I have been getting down into it this past week or two, and wanted to share some thoughts. Shoobe01 came up with an excellent topic for discussion, about how light is too light, or the limits to this new light weight stuff, but I wanted to encompass several more things in with that.
To begin with, what are we looking at when we design a piece of gear. Well, besides the obvious, like how it fits the widget that goes in it, we are thinking about what kind of materials and hardware, what kind of closure, what kinds of construction techniques, and how/where it will attach. In regards to the new light weight initiatives, we have seen new, lighter base materials, "new" sewing techniques that minimize the use of binding tape, smaller sized webbing and hardware, replacing webbing with hypolon, and in general, just minimizing the use of webbing, hardware, and other stuff that adds weight. This not only takes weight off, but keeps it off, when the gear is soaked.
And this is a good thing. If you shave just 5 lbs off your kit, that 5 lbs becomes 10, or even 15 lbs when you're totally smoked. So the concept is sound. But, how does it apply to you. Some factors are: WTF are you doing? Military, LE, armed citizen. How long are your typical missions or training evolutions. A couple of hours, all day, several days. What kind of shape are you in. Young stud, "pretty good shape", old dud. Terrain, weather, environmental factors. Suburban, or woodlands. Mountains or jungles. Hot or cold. Dry or wet.
If you are doing training evolutions of a few hours duration, you may not see any ROI in light weight kit. It involves a considerable investment up front. It requires a lot of time and/or miserable conditions to really see it's value-add. And it's durability, not to mention comfort in some cases, may be in question.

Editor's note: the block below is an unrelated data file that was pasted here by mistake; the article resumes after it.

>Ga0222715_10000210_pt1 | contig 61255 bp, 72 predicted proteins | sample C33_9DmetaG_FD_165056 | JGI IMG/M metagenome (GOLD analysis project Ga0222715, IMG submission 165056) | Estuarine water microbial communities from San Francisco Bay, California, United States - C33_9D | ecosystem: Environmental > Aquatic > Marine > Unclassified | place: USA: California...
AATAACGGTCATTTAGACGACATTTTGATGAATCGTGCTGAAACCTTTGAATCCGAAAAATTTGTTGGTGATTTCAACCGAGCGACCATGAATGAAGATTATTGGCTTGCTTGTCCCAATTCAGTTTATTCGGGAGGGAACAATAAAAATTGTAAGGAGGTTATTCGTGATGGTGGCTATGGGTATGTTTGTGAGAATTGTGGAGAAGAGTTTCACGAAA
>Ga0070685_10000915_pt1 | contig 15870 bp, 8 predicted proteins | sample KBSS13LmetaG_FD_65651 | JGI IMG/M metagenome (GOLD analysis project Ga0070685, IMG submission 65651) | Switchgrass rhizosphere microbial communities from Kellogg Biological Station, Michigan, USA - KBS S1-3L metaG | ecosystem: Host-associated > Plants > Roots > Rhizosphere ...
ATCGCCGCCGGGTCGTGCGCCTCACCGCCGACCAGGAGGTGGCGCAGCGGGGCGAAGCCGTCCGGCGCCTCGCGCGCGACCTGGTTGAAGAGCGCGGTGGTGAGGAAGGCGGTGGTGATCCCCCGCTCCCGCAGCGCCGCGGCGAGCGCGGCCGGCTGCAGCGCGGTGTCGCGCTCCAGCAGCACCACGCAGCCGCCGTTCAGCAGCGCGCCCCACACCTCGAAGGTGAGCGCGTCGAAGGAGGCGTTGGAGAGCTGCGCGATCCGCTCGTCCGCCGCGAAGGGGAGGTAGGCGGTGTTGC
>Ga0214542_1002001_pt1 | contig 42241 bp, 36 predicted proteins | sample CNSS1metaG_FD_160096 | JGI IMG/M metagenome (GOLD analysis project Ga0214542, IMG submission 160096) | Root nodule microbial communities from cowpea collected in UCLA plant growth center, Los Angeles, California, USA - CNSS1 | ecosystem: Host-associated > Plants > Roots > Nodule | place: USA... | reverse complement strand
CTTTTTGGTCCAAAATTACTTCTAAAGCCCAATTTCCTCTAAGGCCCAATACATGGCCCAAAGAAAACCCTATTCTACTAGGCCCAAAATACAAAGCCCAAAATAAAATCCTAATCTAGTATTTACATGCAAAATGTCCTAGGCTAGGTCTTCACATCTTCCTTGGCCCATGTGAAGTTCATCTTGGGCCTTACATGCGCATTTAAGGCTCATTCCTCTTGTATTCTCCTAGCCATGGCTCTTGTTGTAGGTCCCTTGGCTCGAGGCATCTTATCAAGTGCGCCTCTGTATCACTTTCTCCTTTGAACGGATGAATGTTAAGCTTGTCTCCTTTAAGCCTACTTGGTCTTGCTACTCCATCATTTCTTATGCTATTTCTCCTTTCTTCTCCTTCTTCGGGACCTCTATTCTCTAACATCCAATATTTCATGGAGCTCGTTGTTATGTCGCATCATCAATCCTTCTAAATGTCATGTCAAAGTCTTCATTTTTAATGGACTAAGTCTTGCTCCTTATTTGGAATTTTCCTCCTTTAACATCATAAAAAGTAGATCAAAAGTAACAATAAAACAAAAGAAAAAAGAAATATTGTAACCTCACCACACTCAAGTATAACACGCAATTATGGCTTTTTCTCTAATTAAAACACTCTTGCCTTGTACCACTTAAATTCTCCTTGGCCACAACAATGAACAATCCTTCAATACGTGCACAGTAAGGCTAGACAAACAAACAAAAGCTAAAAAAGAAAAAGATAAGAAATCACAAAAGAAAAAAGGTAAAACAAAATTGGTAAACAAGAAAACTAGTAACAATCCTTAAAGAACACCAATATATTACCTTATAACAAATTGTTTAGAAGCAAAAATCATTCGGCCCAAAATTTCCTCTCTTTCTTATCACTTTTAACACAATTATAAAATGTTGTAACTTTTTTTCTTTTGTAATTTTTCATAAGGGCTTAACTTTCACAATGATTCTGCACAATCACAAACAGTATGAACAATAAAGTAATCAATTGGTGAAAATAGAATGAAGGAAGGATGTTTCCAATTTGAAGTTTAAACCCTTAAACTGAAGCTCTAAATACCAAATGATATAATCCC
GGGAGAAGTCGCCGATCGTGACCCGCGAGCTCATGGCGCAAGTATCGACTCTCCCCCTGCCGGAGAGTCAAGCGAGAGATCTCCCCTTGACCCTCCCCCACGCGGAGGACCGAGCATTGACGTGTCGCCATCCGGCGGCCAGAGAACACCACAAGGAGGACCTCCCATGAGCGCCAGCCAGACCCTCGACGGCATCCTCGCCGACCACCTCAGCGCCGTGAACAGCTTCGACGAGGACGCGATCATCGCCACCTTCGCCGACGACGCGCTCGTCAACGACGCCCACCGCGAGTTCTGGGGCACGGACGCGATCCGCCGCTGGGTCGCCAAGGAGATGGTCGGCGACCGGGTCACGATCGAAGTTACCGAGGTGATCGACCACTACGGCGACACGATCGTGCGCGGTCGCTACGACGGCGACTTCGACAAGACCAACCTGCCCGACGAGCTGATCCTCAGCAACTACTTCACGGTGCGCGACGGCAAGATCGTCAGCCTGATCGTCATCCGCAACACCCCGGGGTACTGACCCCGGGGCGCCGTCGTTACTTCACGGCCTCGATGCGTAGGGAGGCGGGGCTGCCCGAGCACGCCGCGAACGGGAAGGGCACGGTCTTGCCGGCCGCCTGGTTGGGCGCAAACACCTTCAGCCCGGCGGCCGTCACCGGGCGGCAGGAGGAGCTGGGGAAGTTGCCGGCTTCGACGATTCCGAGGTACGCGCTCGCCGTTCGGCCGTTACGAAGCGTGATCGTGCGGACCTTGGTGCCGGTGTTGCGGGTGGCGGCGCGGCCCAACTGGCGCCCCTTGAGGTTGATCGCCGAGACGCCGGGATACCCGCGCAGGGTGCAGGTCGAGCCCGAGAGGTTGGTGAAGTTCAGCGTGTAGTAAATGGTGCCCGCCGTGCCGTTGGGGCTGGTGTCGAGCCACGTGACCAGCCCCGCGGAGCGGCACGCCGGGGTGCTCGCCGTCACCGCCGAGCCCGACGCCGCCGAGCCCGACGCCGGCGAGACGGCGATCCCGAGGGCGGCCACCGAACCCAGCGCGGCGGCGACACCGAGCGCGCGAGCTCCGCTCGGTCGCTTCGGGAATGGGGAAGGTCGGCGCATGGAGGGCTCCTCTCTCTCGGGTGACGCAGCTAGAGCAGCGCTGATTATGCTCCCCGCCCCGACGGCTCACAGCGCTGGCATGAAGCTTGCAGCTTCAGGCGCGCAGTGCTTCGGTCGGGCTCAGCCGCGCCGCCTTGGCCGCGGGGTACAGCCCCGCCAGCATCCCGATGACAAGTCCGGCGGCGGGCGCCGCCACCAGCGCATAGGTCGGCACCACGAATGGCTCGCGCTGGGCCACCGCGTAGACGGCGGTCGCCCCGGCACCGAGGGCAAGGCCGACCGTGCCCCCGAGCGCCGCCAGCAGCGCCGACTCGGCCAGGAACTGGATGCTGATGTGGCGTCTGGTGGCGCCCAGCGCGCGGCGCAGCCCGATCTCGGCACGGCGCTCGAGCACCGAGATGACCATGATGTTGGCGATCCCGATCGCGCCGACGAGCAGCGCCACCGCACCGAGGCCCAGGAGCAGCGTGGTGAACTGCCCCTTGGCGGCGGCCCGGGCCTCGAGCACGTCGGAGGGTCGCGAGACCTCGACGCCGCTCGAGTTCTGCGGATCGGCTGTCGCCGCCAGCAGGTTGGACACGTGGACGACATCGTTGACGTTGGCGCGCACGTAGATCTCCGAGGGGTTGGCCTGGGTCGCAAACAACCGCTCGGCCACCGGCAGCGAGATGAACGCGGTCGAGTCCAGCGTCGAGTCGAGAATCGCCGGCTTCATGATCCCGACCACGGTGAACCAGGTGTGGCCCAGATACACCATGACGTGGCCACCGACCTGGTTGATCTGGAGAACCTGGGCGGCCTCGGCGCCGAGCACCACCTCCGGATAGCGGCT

But, if you are on deployment, with multi-day missions and training exercises, then this shit starts to shine. The cost no longer matters (or let's just say the cost is on a sliding scale with function). You have been out long enough for the light weight features to kick in. If it wears out, fuggit, get another when you get back (or at least it's available). And you are probably young enough to not be worrying about, or I should say be effected by, some lack of comfort.
So to Shoobe01's question: can we get too light weight, or really, what is the right weight for you. Well, in an optimum situation, where you are a member of a team, with unlimited funding, your support equipment can be optimized for your terrain and situation. It can be light weight, but also very durable, with the use of expensive, cutting edge materials and technology. As long as it lasts a deployment cycle (or a specific mission really), it's GTG.
At the other extreme, you may be with a group, with very limited funding or access to critical support equipment. What you have, is what you have, and you just have to make it work. Light weight may not even enter the conversation. It has to last, or you go without, because there is nothing else available.
In between are all the other areas where we all live. Be it Mil, LE, or civvy; we have typical training evolutions, we have our daily lives and threat levels, and then we have potential threats and events. Your daily training/duty schedule may/may not require it, but you foresee potential bad times on the horizon that definitely will.
If you decide that light weight is for you, pay attention to the details. If materials, webbing, and hardware is down-sized, or replaced, make sure it is done right. VM, 1st Spear, and others would be the standard here. Someone making quality mil-spec stuff. As opposed to even the Gucci civvy stuff, where I think compromises are made for the sake of ultra light weight. Be very wary of that gossamer weight shit. They baby that shit in ways that would be incomprehensible to the average grunt.